The reason for preference of sulfide formation in the reaction pair 8 and 9 is attributed to the effect of the electron withdrawing subtituent on the thioene LUMO. When electron donating substituents are present on the thioene, reaction pairs 4/5 and 6/7, the carbon character of the LUMO is increased, resulting in preferential C-C bond formation and, thus, the thiol. Conversely, electron withdrawing substituents reverse this trend by increaseing the Sulfur character of the LUMO, resulting in C-S formationa and the sulfide. Finally, the activation energies shown in Table 1, can be rationalized by the LUMO energies in Table 2. (NB The HOMO remains constant since the enophile is always reacting with propene.) There is a direct correlation between enophile LUMO energy and activation energy. Thials with electron withdrawing groups have the most stable LUMOs, while those with electron donating groups have less stable LUMOs.

Table 2


Q1 Why is the study of transition state geometries, their energies and how they are affected by substituents important? (ICR)

Q2 Based on the findings of this paper, give enophiles which will react with propene to yield a) a thiol, b) a sulfide. Explain your choices of reactants based on arguments used in the paper. (Don't use the same reactants as in the paper. Be original!) (FAR)

Q3 In the reaction SM -> TS4 -> P4, the authors state that this is an early transition state. What geometrical attributes of TS4 allow them to make this statement? (RQD)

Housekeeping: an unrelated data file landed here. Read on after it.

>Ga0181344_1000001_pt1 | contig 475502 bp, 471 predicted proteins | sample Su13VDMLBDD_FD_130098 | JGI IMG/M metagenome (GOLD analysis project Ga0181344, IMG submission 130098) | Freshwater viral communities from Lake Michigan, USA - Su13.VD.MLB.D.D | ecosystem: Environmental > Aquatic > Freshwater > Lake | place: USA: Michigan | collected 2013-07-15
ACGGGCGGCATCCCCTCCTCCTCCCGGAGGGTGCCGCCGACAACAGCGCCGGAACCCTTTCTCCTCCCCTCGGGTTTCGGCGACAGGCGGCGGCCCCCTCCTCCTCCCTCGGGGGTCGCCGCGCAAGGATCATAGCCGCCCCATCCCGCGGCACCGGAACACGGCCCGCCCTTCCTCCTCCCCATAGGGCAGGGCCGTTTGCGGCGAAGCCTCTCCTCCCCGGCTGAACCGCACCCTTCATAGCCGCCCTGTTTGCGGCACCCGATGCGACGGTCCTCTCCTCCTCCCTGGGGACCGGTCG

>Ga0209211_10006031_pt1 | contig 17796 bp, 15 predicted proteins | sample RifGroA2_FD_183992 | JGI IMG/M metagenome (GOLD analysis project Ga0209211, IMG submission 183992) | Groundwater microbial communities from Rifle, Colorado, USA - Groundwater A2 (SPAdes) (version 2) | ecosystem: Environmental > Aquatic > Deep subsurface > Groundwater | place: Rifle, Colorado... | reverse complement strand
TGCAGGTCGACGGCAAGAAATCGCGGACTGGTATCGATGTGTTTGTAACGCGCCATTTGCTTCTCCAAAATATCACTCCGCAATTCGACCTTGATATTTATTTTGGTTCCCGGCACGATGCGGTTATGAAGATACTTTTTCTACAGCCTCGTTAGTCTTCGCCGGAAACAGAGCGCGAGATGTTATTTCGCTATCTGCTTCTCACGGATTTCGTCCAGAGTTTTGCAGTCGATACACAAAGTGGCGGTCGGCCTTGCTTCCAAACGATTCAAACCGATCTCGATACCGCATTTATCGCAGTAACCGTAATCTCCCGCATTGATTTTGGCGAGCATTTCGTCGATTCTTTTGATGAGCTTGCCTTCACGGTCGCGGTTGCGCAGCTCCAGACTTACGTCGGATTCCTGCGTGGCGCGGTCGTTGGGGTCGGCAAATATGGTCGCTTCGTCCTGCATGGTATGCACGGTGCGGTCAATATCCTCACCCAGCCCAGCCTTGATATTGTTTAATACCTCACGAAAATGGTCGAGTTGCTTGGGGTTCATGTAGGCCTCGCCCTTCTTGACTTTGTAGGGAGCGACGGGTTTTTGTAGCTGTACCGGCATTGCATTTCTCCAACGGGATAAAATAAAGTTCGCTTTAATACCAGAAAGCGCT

Q4 According to FMO theory, what is the significance of the LUMO energy for the enophile? (SCL)

Q5 The authors compare their MP2/6-31G* optimized structures to HF/3-21G optimized structures calculated by Houk et al. Which calculations are mrore reliable and why? (Saying the former level is "higher" will not suffice.) Include discussion on basis sets AND method. (SCL)


The group's first meeting (Feb 4th) was in the departmental reading room, where approximately one hour was spent browsing the Journal of Organic Chemistry, Journal of the Americal Chemical Society and Angewandte Chemie for a recent article.

The group's second meeting (Feb 10th) for two hours to discuss the article, our interpretations and possible questions.

The group's third, and final, meeting was on Feb 16th, when six hours was spent finalizing our thoughts and questions and developing this page.

Graeme's view of the group dynamics:
Working in a pair with Mike Lewis was a useful experience and was not at all difficult. Although we have not worked on an academic project together in the past, I found that our thoughts regarding most aspects of this project were similar, which eased the job of choosing, critiquing and interpreting a paper. The group was well balanced, with Mike's mainly Organic oriented background and my background focused on theory and computation.

Mike's view of the group dynamics: Graeme was very helpful in the quest to find a paper. We searched three jorunals (JACS, JOC, and Ang. Chem.) and probably considered a half dozen papers. I have nothing negative to say about the experience of working in a group with Graeme. He is very well informed about computational techniques, and especially the theory behind them. The colloborative process went well, and I would gladly work with Graeme again.